Despite recent advances, medication for schizophrenia remains far from perfect. When a drug damps down the demons, in most cases it also smothers spontaneity and creativity, and in many cases antipsychotics have weakening side effects. For decades Harrell took Stelazine, an early antipsychotic that partially controlled delusions and hallucinations but gave him unpredictable muscle contractions, obviously a terrible problem for a performer. Seven years ago he switched to Seroquel, which has common side effects of dizziness and sluggishness, but causes fewer tremors.

Some paranoid sensitivity remains. Harrell took offense at my question about whether he tended to be more solidly on the beat than many jazz musicians. He angrily left the room after remembering a long ago punning criticism by the late New Yorker jazz critic Whitney Balliett, who called him, “flat-footed, like a cop on the beat.” Balliett also called Harrell “brilliant,” but that’s not what he remembers. When I had introduced the question by saying I was not a trained musician, he thought I had called him untrained.

Angela said simply, “Tom, you’re being paranoid,” and Harrell returned, suddenly calm, to continue our conversation. “Rhythm is my weak point. I sound stiff to myself sometimes.” As if to stabilize himself, he added very firmly, “Dizzy Gillespie, the greatest trumpet player, admired my playing. That’s all I’ll ever need.”

The musicians who play with Harrell view his occasionally offbeat behavior sympathetically, almost fondly. They remember a time when they were alarmed that he seemed to have gone missing in an airport. He had retreated to a spot in the parking garage to play his trumpet. Some thought the playing was to settle himself; others that he was working on a composition inspired by jet noise.
Jazz is hard work: four hours a day of practice alone, or rehearsal. Harrell manages to surmount his difficulty in communicating verbally with his musical partners: If something is different from what he intends, he’ll play a voicing on the piano rather than explain in words. Harrell also is known for the meticulous preparation of his hand-written scores. Too often, sax player Lovano says, composers turn up with something messy. “When Tom brings in a piece of music, it’s completely written and he’s confident. He counts it off and we play it the first time all the way through.”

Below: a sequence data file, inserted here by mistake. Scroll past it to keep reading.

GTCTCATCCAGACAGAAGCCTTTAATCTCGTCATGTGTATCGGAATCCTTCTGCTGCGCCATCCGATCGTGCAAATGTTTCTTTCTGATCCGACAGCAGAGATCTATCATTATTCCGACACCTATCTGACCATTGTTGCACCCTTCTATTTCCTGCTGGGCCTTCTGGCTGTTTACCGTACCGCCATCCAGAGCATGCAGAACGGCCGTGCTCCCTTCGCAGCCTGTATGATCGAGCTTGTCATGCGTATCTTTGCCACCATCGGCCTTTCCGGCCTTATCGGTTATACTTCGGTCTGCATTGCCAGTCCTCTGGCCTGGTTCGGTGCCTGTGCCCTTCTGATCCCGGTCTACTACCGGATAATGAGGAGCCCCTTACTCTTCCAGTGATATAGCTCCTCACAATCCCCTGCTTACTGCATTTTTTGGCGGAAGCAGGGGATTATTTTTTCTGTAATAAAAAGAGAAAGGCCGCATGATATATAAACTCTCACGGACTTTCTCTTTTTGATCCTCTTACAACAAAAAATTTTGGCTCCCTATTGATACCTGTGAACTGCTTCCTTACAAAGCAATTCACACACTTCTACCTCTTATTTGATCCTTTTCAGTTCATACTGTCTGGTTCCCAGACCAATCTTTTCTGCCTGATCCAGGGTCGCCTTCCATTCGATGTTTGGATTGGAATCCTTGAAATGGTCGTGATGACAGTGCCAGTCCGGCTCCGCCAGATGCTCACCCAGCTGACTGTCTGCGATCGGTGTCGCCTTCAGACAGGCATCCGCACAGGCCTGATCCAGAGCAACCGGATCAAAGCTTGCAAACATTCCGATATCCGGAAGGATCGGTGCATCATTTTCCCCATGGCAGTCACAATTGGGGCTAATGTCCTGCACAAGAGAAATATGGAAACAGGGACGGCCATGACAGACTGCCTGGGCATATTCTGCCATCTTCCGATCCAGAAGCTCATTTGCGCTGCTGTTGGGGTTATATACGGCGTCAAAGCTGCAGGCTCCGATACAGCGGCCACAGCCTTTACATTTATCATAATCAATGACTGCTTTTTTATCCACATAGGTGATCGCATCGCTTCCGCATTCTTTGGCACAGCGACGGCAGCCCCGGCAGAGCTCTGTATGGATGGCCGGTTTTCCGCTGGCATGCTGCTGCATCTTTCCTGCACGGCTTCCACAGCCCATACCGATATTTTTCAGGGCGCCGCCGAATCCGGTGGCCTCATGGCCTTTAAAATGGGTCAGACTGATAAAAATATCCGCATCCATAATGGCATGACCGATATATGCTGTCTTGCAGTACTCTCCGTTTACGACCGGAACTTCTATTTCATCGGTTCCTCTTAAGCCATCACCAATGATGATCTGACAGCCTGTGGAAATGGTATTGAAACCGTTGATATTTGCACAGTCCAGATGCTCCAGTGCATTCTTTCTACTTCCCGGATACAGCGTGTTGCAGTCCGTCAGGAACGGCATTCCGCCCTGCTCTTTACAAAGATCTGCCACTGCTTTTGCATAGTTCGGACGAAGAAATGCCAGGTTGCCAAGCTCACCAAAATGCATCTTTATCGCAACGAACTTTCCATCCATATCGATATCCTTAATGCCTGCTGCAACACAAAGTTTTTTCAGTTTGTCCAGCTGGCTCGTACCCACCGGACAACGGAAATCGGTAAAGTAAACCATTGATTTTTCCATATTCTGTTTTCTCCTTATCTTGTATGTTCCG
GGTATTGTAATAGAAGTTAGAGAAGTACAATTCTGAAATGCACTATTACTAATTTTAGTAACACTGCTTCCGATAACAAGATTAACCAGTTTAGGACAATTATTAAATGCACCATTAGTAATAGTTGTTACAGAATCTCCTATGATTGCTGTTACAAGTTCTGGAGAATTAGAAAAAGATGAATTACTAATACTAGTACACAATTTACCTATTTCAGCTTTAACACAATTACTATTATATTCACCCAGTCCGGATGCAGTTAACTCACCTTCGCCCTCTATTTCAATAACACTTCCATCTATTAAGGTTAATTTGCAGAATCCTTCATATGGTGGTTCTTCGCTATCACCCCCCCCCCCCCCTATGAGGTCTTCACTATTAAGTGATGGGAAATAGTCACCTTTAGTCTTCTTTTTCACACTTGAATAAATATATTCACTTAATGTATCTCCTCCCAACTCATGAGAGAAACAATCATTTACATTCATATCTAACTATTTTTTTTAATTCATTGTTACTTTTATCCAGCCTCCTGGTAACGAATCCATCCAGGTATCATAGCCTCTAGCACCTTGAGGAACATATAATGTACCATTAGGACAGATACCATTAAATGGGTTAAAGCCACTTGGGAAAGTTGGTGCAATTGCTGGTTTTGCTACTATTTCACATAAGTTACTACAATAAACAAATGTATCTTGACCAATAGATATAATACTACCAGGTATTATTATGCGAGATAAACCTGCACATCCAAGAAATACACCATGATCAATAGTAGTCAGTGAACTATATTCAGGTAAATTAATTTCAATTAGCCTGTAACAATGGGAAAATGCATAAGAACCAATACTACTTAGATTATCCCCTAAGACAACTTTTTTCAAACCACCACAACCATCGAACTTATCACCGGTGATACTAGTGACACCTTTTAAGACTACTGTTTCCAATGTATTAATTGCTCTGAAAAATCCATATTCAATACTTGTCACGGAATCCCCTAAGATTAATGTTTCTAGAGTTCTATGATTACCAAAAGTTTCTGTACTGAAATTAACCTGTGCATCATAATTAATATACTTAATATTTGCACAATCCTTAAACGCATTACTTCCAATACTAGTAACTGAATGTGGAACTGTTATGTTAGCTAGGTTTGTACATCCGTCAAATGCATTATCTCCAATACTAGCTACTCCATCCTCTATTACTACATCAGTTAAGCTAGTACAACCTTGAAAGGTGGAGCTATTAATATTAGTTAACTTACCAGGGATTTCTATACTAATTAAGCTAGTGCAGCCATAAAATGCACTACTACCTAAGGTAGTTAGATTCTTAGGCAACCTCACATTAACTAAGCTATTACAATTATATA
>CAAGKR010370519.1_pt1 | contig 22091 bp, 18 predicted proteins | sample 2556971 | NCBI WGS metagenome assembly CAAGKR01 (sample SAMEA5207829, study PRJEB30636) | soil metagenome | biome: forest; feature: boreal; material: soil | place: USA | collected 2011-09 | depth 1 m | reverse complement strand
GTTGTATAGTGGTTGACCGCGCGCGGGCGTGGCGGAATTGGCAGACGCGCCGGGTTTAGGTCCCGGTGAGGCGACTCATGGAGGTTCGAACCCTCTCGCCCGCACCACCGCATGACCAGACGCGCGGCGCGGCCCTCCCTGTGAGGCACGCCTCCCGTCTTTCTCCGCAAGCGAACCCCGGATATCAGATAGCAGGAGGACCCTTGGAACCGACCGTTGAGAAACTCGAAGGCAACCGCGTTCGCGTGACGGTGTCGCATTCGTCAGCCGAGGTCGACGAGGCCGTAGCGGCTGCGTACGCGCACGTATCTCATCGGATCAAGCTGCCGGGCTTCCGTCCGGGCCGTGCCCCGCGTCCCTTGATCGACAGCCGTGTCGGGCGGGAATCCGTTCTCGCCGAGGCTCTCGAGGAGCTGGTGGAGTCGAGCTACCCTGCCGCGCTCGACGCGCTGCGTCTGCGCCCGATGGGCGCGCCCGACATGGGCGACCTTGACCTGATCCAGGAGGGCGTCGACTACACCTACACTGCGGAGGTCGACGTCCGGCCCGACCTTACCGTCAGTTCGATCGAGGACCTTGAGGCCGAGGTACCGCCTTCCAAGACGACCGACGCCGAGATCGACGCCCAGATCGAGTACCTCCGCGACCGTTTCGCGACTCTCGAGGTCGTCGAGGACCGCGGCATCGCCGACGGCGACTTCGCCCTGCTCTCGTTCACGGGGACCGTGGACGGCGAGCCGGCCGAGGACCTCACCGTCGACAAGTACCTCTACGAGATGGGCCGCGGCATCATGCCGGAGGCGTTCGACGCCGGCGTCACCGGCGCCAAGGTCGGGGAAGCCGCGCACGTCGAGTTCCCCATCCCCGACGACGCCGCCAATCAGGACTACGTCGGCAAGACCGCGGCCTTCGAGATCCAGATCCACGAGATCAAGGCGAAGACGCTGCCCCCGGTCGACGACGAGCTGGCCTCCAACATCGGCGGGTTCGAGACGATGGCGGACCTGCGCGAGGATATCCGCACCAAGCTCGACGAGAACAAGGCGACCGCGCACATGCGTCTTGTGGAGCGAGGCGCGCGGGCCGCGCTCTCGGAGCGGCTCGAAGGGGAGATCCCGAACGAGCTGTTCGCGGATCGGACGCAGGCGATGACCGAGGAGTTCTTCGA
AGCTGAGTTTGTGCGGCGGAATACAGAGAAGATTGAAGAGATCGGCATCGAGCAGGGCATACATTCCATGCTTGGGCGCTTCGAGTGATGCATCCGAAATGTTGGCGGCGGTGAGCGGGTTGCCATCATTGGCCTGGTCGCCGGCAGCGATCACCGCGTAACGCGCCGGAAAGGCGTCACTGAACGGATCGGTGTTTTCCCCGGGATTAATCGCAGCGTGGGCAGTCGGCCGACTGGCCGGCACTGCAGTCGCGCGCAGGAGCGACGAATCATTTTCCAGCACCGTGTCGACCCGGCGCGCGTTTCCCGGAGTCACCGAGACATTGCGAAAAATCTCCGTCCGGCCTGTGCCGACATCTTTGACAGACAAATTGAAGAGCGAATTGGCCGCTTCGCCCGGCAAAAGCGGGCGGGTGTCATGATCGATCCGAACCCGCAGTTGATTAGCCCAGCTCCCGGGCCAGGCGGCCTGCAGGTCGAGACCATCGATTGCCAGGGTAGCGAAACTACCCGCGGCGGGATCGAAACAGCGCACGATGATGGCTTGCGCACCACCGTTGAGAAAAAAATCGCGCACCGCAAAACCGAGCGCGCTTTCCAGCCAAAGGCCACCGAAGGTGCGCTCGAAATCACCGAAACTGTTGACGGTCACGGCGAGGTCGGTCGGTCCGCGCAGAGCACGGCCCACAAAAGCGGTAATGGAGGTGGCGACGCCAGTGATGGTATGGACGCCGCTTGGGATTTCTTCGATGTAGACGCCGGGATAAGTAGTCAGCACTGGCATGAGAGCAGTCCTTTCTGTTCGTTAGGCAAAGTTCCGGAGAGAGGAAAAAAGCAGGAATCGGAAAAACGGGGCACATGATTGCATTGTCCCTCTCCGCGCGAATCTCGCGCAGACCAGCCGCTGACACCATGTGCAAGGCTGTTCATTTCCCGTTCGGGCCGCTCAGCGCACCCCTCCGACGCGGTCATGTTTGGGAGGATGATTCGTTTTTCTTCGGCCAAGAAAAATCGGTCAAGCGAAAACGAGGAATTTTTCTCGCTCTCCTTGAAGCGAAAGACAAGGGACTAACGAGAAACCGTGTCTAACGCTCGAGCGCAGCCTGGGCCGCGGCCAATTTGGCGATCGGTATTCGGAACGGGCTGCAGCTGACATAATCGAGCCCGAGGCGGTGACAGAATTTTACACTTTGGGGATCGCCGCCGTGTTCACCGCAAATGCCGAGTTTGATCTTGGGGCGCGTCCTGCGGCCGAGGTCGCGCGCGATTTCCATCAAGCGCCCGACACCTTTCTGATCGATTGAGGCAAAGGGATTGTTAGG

The untutored in the Iridium’s audience enjoyed the songs, including Harrell’s best-known “Sail Away.” The educated jazz audience responded to his improvisation; fans say he never plays something you’ve heard before. Someone once said the difference between composing and improvising is that a composer has as long as necessary to create 30 seconds of music, whereas an improviser has 30 seconds. Harrell does both. “I have more ideas now than I ever had,” he says.

He’s modest about his place in the pantheon of American jazz artists, demurs that he is “not a very analytical thinker. I’m playing my feelings.” As our conversation wound down he looked up at me and said, “I can catch the wind, something that is free, something that we all share.”

The next generation of trumpet players is grateful. Ambrose Akinmusire, winner of the 2007 Thelonious Monk International Jazz Competition, has seen Harrell in performance. “As soon as he picks the trumpet up, it’s almost like he was meditating. You see pure concentration. I imagine people would walk away with hope, knowing all he’s been through."

For a variety of reasons both personal and professional, for the better part of the 1970s, I essentially gave Jazz a miss.